FBI Sheds Light On Missing Somali-Americans
It started about two years ago.
Somali-American youth in Minneapolis would suddenly go missing, telling their parents they were going out with friends or just off to do some laundry — only to board planes to Africa. About 20 young men have disappeared so far, and they are believed to have traveled to Somalia to join a terrorist group.
NPR first reported this story in January and on Wednesday law enforcement officials told Congress how they think the young men are recruited and what threat they might pose to the United States.
American counterterrorism officials' worst fears are personified by a young Somali-American named Shirwa Ahmed. He left Minneapolis about 18 months ago to join an Islamic militia in Somalia called al-Shabab. Then, last October, he drove a car full of explosives into a crowd in Somaliland, killing 27 people.
Those kinds of stories worry Andrew Liepman, the deputy director of the National Counterterrorism Center.
"We do worry that there is a potential that these individuals could be indoctrinated by al-Qaida while they are in Somalia and then return to the United States with the intention to launch attacks," he told the Senate's Homeland Security Committee on Wednesday. "They could provide al-Qaida with trained extremists inside the United States."
The disappearance of these Midwestern Somali-Americans comes at a time when counterterrorism officials are watching the growing alliance between al-Shabab and al-Qaida. One of the questions at Wednesday's hearing was whether the young men were actually being recruited by the Somali terror group. Sen. Joseph Lieberman (I-CT), the committee chairman, suggested as much while questioning FBI Associate Director Philip Mudd.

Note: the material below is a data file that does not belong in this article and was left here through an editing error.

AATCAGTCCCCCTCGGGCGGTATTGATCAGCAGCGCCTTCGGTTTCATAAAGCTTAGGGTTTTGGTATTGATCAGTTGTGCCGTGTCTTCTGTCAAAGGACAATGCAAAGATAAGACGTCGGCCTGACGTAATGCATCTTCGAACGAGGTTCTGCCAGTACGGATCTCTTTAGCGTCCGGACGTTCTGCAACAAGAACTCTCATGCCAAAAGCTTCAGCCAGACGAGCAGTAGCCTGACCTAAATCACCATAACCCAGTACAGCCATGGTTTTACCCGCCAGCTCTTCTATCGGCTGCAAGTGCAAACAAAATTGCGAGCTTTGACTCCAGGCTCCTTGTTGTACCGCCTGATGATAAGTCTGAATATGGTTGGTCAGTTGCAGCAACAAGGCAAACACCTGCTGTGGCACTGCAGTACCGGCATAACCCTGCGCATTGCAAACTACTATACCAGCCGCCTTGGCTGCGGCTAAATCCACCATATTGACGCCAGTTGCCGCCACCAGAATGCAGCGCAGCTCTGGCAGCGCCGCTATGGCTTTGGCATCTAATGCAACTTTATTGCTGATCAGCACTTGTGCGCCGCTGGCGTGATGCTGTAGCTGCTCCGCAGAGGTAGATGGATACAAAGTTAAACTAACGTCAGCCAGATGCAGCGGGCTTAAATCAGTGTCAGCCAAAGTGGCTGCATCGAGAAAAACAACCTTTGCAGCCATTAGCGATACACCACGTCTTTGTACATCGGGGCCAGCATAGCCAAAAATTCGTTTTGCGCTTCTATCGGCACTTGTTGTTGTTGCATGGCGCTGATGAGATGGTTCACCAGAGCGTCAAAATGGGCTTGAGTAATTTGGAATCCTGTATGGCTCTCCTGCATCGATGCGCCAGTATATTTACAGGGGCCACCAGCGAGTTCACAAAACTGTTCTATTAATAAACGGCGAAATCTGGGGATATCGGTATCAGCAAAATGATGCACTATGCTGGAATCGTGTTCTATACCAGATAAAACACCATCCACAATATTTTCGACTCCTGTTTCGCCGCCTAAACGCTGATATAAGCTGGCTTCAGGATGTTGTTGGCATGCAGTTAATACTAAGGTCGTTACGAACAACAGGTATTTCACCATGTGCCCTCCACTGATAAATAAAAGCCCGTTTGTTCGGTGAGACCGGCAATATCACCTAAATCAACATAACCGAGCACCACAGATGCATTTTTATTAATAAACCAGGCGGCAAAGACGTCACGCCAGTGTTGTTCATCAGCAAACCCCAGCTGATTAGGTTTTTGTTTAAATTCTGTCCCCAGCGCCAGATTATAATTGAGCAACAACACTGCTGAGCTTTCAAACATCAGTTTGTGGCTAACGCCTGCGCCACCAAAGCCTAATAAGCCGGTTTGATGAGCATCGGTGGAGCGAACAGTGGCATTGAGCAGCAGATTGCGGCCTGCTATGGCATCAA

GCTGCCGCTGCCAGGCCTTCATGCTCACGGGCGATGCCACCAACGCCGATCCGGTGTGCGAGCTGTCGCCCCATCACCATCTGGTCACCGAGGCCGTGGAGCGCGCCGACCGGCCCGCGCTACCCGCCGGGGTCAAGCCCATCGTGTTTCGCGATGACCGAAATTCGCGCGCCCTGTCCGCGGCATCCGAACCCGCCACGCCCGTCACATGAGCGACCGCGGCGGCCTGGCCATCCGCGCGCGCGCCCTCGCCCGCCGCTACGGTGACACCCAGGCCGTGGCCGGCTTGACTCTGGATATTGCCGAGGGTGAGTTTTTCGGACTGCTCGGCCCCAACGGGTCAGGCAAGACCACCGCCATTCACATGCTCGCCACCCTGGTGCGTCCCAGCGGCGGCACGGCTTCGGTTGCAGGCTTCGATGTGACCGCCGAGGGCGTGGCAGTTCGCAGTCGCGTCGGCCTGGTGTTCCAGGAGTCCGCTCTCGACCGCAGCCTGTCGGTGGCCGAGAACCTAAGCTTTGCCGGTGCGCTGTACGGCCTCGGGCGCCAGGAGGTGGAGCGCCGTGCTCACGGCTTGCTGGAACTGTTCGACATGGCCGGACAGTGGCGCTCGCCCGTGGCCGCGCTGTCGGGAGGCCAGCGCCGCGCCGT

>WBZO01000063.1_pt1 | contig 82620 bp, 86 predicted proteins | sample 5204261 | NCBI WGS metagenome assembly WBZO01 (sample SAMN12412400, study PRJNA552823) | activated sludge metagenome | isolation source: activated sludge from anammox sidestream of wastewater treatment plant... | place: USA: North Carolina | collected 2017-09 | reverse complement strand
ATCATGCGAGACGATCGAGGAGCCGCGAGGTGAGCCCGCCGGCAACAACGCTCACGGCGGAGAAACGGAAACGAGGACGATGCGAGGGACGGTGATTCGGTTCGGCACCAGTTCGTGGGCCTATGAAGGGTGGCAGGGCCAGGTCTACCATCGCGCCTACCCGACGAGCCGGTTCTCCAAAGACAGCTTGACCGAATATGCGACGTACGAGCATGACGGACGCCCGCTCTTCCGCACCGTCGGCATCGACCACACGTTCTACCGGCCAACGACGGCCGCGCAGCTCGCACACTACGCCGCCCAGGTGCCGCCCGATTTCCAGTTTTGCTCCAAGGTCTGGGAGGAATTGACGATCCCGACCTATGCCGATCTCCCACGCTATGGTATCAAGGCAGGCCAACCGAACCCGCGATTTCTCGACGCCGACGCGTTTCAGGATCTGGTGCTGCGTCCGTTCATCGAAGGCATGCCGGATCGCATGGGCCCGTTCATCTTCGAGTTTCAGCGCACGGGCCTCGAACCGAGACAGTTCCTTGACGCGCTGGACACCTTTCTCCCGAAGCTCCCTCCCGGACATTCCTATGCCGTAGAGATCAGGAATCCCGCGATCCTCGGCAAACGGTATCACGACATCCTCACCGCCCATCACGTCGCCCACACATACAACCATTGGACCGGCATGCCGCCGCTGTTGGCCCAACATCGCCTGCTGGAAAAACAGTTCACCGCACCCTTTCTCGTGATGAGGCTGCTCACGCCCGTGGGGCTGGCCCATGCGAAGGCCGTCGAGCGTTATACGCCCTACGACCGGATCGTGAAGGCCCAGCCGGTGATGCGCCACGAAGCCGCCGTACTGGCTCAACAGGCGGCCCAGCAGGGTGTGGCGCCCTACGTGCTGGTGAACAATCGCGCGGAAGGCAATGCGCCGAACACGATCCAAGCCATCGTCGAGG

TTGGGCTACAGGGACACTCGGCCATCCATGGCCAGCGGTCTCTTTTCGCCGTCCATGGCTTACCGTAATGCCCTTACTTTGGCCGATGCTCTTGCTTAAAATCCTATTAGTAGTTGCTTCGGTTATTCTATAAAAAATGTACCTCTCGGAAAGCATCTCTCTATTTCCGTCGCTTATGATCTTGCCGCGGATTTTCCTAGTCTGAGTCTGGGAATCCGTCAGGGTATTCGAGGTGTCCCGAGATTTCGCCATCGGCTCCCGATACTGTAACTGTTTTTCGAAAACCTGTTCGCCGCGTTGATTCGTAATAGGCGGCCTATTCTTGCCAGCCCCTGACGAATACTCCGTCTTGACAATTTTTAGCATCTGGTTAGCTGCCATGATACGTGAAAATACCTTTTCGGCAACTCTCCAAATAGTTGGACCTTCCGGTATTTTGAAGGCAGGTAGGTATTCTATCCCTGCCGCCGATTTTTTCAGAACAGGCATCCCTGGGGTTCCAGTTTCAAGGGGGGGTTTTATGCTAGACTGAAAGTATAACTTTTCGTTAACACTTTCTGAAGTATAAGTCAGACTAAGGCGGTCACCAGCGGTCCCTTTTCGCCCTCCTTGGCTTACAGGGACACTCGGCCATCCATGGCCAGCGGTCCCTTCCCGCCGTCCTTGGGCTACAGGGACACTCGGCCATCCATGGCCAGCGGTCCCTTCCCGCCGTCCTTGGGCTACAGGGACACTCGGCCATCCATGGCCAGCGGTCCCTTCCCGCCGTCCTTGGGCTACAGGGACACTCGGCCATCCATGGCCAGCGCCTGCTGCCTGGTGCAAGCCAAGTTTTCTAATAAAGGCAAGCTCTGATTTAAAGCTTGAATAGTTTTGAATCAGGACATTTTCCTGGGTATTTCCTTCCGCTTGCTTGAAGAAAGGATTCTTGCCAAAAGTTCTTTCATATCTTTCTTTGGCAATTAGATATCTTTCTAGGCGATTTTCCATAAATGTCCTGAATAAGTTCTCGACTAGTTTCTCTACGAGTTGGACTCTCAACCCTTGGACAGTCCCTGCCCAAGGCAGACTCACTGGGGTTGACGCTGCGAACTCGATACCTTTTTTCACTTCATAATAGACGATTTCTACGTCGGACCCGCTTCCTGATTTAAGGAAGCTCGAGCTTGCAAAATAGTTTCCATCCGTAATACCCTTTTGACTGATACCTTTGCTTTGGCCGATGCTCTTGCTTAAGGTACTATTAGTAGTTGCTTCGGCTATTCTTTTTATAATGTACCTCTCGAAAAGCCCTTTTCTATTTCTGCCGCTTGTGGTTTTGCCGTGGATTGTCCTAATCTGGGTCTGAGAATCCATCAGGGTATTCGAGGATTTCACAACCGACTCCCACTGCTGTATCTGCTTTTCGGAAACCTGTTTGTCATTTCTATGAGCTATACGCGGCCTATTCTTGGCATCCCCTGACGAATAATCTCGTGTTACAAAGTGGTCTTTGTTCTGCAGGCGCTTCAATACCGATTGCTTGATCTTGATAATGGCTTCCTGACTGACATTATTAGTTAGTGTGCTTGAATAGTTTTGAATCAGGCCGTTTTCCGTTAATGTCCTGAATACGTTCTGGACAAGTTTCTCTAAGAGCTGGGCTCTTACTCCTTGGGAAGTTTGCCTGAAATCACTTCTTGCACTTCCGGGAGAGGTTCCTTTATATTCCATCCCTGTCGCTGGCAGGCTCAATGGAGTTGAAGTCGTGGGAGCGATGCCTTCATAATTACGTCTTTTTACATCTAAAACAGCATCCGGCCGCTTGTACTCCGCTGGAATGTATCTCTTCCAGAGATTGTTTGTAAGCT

"I assume from what you both said that therefore we can assume that there are recruiters or leaders in the Somali-American community who are responsible for the movement of people. Is that right?" Lieberman asked.
Mudd nodded: "I think that is fair."
That's the first time the bureau has admitted that recruiters operate in Minneapolis. Mudd outlined how the bureau thinks the recruitment happens.
"I don't see people out there saying, 'Man, can we have another 10 Americans.' So I think it is a simple story of people saying, 'I want to fight for my country,' or 'I want to live in another social or religious environment' not people saying, 'I wish I had more Americans,'" he said. "In fact, in some cases the Americans can be a security risk for them."
A security risk because the young men coming from the States arrive in the middle of Somalia's civil war armed with little more than their faith and a desire to help.
"Some get there and become cannon fodder," Mudd said. "These folks aren't going over there to become part of terrorist cells. A lot of them are on the front lines and some of them have been killed on the front line, from the United States. And lastly, some are going over there and saying 'Whoa, this is a serious war' and there is lead flying and they lie, cheat or steal to get back because they are in an environment in which they say, 'I can't take this.'"
For counterterrorism officials the question is: Which is it? Will these young men come back as terrorists or might some of them simply try to get out of Somalia alive?
Copyright 2022 NPR. To see more, visit https://www.npr.org.